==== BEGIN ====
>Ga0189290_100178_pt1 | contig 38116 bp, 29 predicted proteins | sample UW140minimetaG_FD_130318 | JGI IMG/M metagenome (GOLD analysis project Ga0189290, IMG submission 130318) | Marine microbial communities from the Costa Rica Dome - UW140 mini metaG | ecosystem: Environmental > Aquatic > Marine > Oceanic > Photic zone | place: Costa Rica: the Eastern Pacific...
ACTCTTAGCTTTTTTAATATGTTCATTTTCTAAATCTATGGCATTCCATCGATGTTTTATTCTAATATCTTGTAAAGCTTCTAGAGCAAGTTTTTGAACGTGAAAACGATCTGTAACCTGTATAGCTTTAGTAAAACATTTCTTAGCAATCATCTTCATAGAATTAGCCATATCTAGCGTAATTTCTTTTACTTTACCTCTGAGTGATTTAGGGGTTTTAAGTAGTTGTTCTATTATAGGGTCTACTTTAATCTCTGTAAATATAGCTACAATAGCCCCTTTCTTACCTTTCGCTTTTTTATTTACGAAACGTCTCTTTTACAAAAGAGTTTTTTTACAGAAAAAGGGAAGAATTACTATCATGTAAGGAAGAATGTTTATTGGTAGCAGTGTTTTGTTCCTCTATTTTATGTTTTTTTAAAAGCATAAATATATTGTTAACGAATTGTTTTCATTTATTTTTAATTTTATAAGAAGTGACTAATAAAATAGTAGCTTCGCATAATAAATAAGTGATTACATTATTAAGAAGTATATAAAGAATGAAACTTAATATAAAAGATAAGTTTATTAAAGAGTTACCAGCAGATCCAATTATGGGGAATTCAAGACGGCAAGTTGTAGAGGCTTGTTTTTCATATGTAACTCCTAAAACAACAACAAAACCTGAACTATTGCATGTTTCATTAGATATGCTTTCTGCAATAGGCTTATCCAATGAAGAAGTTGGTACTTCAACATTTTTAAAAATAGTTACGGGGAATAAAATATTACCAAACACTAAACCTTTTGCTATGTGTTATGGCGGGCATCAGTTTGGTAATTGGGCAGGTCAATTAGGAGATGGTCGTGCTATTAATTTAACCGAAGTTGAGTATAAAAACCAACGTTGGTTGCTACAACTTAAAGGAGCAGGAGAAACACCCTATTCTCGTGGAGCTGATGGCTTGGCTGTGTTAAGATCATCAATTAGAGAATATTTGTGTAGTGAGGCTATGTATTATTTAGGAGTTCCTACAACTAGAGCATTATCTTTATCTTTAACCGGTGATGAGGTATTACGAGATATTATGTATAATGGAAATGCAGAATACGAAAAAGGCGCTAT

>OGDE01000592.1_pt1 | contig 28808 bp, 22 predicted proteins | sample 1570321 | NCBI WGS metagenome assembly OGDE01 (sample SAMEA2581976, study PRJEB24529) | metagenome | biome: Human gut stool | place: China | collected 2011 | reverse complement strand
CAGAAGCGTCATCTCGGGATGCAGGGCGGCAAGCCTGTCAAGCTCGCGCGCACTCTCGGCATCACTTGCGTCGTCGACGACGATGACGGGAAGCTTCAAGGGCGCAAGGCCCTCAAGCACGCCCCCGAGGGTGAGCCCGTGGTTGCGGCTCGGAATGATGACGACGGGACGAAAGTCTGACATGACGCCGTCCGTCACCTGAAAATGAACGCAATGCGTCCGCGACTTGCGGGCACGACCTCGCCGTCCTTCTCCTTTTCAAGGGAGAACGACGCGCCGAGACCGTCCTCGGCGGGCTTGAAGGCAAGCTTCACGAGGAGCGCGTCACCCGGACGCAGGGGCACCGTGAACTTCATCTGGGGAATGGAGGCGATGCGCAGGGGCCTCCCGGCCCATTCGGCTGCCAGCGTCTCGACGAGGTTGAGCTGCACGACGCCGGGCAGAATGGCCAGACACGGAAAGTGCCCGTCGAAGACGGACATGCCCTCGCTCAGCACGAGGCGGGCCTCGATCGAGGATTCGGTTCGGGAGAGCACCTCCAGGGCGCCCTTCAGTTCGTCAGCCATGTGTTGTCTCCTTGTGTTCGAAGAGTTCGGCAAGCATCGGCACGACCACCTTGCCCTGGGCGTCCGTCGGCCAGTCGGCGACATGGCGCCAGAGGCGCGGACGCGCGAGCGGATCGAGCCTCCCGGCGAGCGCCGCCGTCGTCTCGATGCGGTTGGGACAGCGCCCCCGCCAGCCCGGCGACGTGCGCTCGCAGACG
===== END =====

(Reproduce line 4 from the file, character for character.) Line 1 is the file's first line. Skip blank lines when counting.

CAGAAGCGTCATCTCGGGATGCAGGGCGGCAAGCCTGTCAAGCTCGCGCGCACTCTCGGCATCACTTGCGTCGTCGACGACGATGACGGGAAGCTTCAAGGGCGCAAGGCCCTCAAGCACGCCCCCGAGGGTGAGCCCGTGGTTGCGGCTCGGAATGATGACGACGGGACGAAAGTCTGACATGACGCCGTCCGTCACCTGAAAATGAACGCAATGCGTCCGCGACTTGCGGGCACGACCTCGCCGTCCTTCTCCTTTTCAAGGGAGAACGACGCGCCGAGACCGTCCTCGGCGGGCTTGAAGGCAAGCTTCACGAGGAGCGCGTCACCCGGACGCAGGGGCACCGTGAACTTCATCTGGGGAATGGAGGCGATGCGCAGGGGCCTCCCGGCCCATTCGGCTGCCAGCGTCTCGACGAGGTTGAGCTGCACGACGCCGGGCAGAATGGCCAGACACGGAAAGTGCCCGTCGAAGACGGACATGCCCTCGCTCAGCACGAGGCGGGCCTCGATCGAGGATTCGGTTCGGGAGAGCACCTCCAGGGCGCCCTTCAGTTCGTCAGCCATGTGTTGTCTCCTTGTGTTCGAAGAGTTCGGCAAGCATCGGCACGACCACCTTGCCCTGGGCGTCCGTCGGCCAGTCGGCGACATGGCGCCAGAGGCGCGGACGCGCGAGCGGATCGAGCCTCCCGGCGAGCGCCGCCGTCGTCTCGATGCGGTTGGGACAGCGCCCCCGCCAGCCCGGCGACGTGCGCTCGCAGACG